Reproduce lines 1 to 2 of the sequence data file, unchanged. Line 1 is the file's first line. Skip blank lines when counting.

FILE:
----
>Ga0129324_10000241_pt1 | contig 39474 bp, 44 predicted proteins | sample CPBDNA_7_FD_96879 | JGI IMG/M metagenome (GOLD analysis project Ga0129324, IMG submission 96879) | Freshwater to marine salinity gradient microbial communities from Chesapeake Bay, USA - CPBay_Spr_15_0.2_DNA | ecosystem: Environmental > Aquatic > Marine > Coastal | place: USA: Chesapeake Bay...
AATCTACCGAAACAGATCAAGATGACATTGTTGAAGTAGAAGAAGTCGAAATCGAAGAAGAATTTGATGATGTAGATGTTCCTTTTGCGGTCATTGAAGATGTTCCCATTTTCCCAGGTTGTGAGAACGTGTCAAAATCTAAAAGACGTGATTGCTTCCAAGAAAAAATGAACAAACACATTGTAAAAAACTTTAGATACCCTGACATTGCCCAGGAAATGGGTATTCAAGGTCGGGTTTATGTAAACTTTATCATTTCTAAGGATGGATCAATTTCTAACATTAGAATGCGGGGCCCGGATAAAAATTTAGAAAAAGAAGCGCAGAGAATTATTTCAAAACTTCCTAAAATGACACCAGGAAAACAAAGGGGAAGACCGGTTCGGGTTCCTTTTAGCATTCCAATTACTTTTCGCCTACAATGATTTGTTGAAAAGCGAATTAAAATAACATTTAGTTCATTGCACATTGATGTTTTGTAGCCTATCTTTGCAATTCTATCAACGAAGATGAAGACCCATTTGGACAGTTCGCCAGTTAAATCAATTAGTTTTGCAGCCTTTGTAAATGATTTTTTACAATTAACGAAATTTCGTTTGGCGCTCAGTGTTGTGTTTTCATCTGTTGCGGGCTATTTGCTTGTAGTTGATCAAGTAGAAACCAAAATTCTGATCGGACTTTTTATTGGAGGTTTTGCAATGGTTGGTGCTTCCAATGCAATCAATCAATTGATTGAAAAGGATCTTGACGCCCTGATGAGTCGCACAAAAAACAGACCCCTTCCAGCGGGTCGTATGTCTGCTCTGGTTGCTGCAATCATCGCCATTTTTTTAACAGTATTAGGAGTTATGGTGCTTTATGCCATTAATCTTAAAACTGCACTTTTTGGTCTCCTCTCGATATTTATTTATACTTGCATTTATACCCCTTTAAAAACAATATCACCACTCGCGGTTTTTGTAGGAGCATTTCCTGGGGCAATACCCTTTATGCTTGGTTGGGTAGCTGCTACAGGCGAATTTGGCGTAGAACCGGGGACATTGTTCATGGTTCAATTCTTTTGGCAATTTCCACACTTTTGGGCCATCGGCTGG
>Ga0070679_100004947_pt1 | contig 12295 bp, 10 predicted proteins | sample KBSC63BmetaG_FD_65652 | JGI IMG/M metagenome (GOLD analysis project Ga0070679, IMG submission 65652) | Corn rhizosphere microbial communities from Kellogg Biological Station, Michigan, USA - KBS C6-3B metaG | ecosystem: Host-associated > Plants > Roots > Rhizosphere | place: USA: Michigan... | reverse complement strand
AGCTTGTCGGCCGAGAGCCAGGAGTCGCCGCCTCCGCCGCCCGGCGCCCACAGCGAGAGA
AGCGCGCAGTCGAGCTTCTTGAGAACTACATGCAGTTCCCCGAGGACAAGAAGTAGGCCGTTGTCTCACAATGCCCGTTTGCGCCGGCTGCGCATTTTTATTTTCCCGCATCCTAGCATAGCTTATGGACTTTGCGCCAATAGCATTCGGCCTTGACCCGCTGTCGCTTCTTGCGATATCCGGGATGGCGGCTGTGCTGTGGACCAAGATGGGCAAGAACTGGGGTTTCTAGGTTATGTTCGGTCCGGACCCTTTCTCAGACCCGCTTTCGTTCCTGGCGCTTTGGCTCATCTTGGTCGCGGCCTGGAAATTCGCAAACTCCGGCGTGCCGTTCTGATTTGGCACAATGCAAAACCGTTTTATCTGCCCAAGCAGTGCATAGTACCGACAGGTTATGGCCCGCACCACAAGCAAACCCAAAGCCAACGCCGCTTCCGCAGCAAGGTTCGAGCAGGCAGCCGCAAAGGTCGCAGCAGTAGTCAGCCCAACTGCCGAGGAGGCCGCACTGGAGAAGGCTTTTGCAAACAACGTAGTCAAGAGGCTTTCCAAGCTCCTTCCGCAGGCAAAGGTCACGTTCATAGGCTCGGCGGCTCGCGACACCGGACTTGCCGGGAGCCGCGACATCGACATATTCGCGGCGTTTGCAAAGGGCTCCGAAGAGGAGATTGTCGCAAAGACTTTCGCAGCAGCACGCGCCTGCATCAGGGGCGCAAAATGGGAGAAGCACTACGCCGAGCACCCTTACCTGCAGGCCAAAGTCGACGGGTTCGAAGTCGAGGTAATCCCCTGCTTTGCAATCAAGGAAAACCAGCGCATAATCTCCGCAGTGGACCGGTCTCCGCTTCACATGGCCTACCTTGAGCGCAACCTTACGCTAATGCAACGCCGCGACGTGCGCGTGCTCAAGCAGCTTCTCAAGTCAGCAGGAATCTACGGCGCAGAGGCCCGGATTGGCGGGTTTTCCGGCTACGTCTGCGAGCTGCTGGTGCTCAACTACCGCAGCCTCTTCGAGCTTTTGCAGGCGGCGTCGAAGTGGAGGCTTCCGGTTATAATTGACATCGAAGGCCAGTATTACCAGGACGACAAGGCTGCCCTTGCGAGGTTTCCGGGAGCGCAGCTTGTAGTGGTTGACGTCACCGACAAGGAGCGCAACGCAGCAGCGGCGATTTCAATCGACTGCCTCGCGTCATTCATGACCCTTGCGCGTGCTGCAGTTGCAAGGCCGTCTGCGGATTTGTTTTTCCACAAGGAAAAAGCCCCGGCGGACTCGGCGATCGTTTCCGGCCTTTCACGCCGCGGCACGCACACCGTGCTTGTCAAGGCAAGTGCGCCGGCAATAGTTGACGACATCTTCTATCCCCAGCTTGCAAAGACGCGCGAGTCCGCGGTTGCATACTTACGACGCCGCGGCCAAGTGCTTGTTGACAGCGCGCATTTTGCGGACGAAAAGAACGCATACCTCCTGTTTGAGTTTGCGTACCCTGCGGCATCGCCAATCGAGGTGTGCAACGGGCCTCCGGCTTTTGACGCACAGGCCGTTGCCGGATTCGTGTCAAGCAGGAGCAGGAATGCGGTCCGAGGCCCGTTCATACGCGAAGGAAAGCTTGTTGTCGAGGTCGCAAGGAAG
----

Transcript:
>Ga0129324_10000241_pt1 | contig 39474 bp, 44 predicted proteins | sample CPBDNA_7_FD_96879 | JGI IMG/M metagenome (GOLD analysis project Ga0129324, IMG submission 96879) | Freshwater to marine salinity gradient microbial communities from Chesapeake Bay, USA - CPBay_Spr_15_0.2_DNA | ecosystem: Environmental > Aquatic > Marine > Coastal | place: USA: Chesapeake Bay...
AATCTACCGAAACAGATCAAGATGACATTGTTGAAGTAGAAGAAGTCGAAATCGAAGAAGAATTTGATGATGTAGATGTTCCTTTTGCGGTCATTGAAGATGTTCCCATTTTCCCAGGTTGTGAGAACGTGTCAAAATCTAAAAGACGTGATTGCTTCCAAGAAAAAATGAACAAACACATTGTAAAAAACTTTAGATACCCTGACATTGCCCAGGAAATGGGTATTCAAGGTCGGGTTTATGTAAACTTTATCATTTCTAAGGATGGATCAATTTCTAACATTAGAATGCGGGGCCCGGATAAAAATTTAGAAAAAGAAGCGCAGAGAATTATTTCAAAACTTCCTAAAATGACACCAGGAAAACAAAGGGGAAGACCGGTTCGGGTTCCTTTTAGCATTCCAATTACTTTTCGCCTACAATGATTTGTTGAAAAGCGAATTAAAATAACATTTAGTTCATTGCACATTGATGTTTTGTAGCCTATCTTTGCAATTCTATCAACGAAGATGAAGACCCATTTGGACAGTTCGCCAGTTAAATCAATTAGTTTTGCAGCCTTTGTAAATGATTTTTTACAATTAACGAAATTTCGTTTGGCGCTCAGTGTTGTGTTTTCATCTGTTGCGGGCTATTTGCTTGTAGTTGATCAAGTAGAAACCAAAATTCTGATCGGACTTTTTATTGGAGGTTTTGCAATGGTTGGTGCTTCCAATGCAATCAATCAATTGATTGAAAAGGATCTTGACGCCCTGATGAGTCGCACAAAAAACAGACCCCTTCCAGCGGGTCGTATGTCTGCTCTGGTTGCTGCAATCATCGCCATTTTTTTAACAGTATTAGGAGTTATGGTGCTTTATGCCATTAATCTTAAAACTGCACTTTTTGGTCTCCTCTCGATATTTATTTATACTTGCATTTATACCCCTTTAAAAACAATATCACCACTCGCGGTTTTTGTAGGAGCATTTCCTGGGGCAATACCCTTTATGCTTGGTTGGGTAGCTGCTACAGGCGAATTTGGCGTAGAACCGGGGACATTGTTCATGGTTCAATTCTTTTGGCAATTTCCACACTTTTGGGCCATCGGCTGG